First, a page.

Indranee Rajah: The CPIB investigations revealed no connection to a government agency or contract in which ST Marine's corruption occurred so that the company would not be excluded from government contracts



[ad_1]

The exclusion of participation in government contracts is a separate and distinct exercise of the judicial process and serves a different purpose, says the Second Finance Minister Indranee Rajah.

Responding to questions asked by MP Pritam Singh about the foreclosure process, Ms Indranee said that the Court will deal with the adjudication of liability and enforcement of sanctions for violations of the law such as corruption. However, the foreclosure process is a "government administrative procedure" to protect the government's interest as a buyer of services against those who have caused direct damages or losses to the government.

She stressed: "There must be a nexus with government-related contracts before the exclusion can be enforced." This echoes the statement made by the Home Office to the Straits Times in response to questions about why they had granted a high-value proposition to a company whose executives had been convicted of corruption two years ago.

The ST Marine graft scandal, which was completed in 2014, is the largest in Singapore so far involving the cover-up and acceptance of tuition fees of up to $ 24.9 million between 2000 and 2011. Former financial controller ST Marine Group Ong Teck Liam and six other former senior executives of ST Marine were convicted of corruption, the latter being sentenced in 2017.

Questions were raised as to why ST Marine was never excluded from GeBiz, the government procurement portal, which would have banned them from bidding on any public sector contracts.

Speaking directly on the case of ST Marine which received the 2016 million dollar contract in 2018 for the construction and maintenance of at least 12 aluminum patrol boats for the Coast Guard Police for a period of at least 15 years Ms Indranee said that the CPIB investigations revealed no connection to a government agency or contract where corruption occurred. Therefore, circumstances in which impairment may be recommended under policy parameters have not arisen.

In his response in Parliament on Monday, Indranee also noted that the charges and convictions were against individuals, not the company as a whole, and that this happened a long time ago.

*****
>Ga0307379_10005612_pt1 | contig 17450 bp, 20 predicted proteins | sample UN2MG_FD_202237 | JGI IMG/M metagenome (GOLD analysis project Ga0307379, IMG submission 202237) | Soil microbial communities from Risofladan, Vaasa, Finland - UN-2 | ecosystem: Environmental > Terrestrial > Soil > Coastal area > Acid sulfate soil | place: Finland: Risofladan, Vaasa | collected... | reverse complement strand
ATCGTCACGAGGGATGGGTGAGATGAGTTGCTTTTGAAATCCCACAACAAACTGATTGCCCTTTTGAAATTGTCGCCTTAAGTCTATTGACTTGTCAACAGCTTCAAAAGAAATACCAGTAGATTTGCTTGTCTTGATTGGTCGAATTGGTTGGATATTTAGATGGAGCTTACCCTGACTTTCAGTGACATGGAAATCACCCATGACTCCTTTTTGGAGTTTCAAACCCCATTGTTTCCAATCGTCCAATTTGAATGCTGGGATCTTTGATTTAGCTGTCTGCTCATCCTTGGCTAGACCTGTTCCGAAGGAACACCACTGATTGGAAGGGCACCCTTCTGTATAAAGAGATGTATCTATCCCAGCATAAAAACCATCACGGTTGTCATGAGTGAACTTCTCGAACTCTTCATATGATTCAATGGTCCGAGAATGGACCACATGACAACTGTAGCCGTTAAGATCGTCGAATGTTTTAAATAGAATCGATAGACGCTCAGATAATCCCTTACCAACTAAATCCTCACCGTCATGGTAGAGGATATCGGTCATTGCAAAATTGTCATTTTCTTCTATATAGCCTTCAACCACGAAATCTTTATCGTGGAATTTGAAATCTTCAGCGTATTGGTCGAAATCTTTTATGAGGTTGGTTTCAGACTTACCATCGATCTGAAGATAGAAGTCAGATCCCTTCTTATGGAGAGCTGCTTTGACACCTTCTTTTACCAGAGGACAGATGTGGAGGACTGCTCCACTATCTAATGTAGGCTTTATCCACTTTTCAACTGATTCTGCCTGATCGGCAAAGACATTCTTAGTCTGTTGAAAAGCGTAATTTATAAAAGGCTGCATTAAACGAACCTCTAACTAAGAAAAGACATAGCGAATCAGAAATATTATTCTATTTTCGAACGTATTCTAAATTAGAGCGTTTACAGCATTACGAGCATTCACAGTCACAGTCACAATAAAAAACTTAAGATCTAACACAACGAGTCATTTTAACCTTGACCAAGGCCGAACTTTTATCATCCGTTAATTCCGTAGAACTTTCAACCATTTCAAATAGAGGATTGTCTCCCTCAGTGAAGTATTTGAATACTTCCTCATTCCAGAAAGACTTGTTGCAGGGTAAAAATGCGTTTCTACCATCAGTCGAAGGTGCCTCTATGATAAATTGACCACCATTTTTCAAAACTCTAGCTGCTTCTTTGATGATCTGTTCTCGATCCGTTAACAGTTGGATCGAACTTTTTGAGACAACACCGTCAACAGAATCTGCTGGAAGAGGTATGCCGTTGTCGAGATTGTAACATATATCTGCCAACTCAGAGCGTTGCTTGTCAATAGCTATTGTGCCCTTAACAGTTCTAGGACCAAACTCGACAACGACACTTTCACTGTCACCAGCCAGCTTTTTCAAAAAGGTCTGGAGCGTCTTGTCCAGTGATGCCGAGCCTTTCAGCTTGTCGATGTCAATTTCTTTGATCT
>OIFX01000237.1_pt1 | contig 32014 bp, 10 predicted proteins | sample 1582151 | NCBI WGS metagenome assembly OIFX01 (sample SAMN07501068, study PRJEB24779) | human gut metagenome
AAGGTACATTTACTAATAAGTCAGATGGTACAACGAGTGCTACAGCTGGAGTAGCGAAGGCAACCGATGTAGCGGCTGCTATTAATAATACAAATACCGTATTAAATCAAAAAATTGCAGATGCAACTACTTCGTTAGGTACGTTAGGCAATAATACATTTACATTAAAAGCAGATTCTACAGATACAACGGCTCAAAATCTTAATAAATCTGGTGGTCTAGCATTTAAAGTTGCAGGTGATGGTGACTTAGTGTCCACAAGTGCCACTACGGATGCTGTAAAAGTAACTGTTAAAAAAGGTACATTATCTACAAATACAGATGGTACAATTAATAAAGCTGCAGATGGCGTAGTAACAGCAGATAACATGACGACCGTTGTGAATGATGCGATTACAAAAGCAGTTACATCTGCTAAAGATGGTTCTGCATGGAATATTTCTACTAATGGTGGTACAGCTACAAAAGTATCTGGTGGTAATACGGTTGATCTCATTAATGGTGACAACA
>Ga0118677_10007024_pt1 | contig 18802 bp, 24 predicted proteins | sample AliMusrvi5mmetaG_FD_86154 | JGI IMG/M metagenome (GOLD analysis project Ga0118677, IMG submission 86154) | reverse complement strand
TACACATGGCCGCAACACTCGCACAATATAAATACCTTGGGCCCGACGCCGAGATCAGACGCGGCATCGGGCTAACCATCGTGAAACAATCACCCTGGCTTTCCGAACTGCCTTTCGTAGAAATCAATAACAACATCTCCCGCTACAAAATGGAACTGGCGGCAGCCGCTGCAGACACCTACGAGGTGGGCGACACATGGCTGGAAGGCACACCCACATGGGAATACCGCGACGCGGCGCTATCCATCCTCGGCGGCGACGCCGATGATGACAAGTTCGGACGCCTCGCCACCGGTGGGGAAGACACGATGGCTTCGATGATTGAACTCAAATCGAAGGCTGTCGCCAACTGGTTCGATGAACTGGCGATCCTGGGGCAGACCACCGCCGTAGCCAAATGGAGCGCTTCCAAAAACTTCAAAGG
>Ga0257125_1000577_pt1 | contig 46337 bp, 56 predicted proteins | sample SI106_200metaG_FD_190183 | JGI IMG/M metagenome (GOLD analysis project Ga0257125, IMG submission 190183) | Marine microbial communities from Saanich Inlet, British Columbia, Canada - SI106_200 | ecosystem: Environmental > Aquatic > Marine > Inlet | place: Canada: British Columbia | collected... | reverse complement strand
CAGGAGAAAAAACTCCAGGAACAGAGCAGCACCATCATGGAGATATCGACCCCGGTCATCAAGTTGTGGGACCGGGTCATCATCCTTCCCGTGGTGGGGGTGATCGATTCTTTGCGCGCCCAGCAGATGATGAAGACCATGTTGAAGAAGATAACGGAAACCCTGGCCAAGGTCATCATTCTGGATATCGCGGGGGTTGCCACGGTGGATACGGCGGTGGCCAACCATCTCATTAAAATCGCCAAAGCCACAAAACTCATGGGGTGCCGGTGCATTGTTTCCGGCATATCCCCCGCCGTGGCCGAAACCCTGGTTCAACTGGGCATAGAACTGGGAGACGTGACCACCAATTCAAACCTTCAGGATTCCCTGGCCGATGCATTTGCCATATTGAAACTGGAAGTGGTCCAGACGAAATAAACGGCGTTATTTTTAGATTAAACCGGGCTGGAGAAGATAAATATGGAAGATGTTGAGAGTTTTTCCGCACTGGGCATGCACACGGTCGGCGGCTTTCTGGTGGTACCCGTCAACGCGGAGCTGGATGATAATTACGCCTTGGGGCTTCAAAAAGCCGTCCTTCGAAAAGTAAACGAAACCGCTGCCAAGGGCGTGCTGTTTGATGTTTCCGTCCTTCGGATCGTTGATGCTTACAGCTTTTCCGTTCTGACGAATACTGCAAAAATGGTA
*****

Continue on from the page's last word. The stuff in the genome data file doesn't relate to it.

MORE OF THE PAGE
She said: "In this case, the accusations and convictions were against the individuals involved, ie former financial controller of the ST Marines group and six other former senior executives. They were sentenced in 2017 for crimes committed in the period between 2000 and 2011, being the most recent act 8 years ago. "

Facing the lapse in the notice of award – which the TOC previously reported and received no actual response from the MHA directly – Ms Indranee said that the notice of award was indeed published within 72 days of the award, according to the regulation.

We had previously informed that other suppliers who had made offers in the same tender were only notified more than 120 days after the award of the contract, well beyond the required 72-day period. They only knew of the award for ST Marine after receiving an automatic email in November 2018, stating that the bidding period had ended and that the contract had been awarded in July 2018.

Contesting this, Ms Indranee said that the contract was actually awarded on November 26, 2018 and a notice of award was published in the government procurement portal GeBiz the next day, November 27, 2018. She added: "The award date was initially incorrectly shown as July 27, 2018 and this has been fixed. "

Continuing with Indranee's response, Mr. Pritam asked if the SCOD would begin to take into account past convictions of the private sector in considering exclusion in order to protect the interest of the government as it is reasonable to assume that companies with past convictions of the sector would expose the government to risk if they take public sector contracts.

Ms Indranee said that in order to protect against risk, there is already a process in which government agencies take into account the evaluation of the competition in a holistic way, assessing the performance risk, the integrity of the contract or the risk of reputation.

So basically, the SCOD will not take into account private sector corruption convictions when it comes to possible exclusion, since the holistic assessment already covers this aspect of risk assessment.

If that were the case, could not the same kind of holistic assessment be applied to companies that were convicted of corruption in public procurement? Why the double standard?

[ad_2]

Source link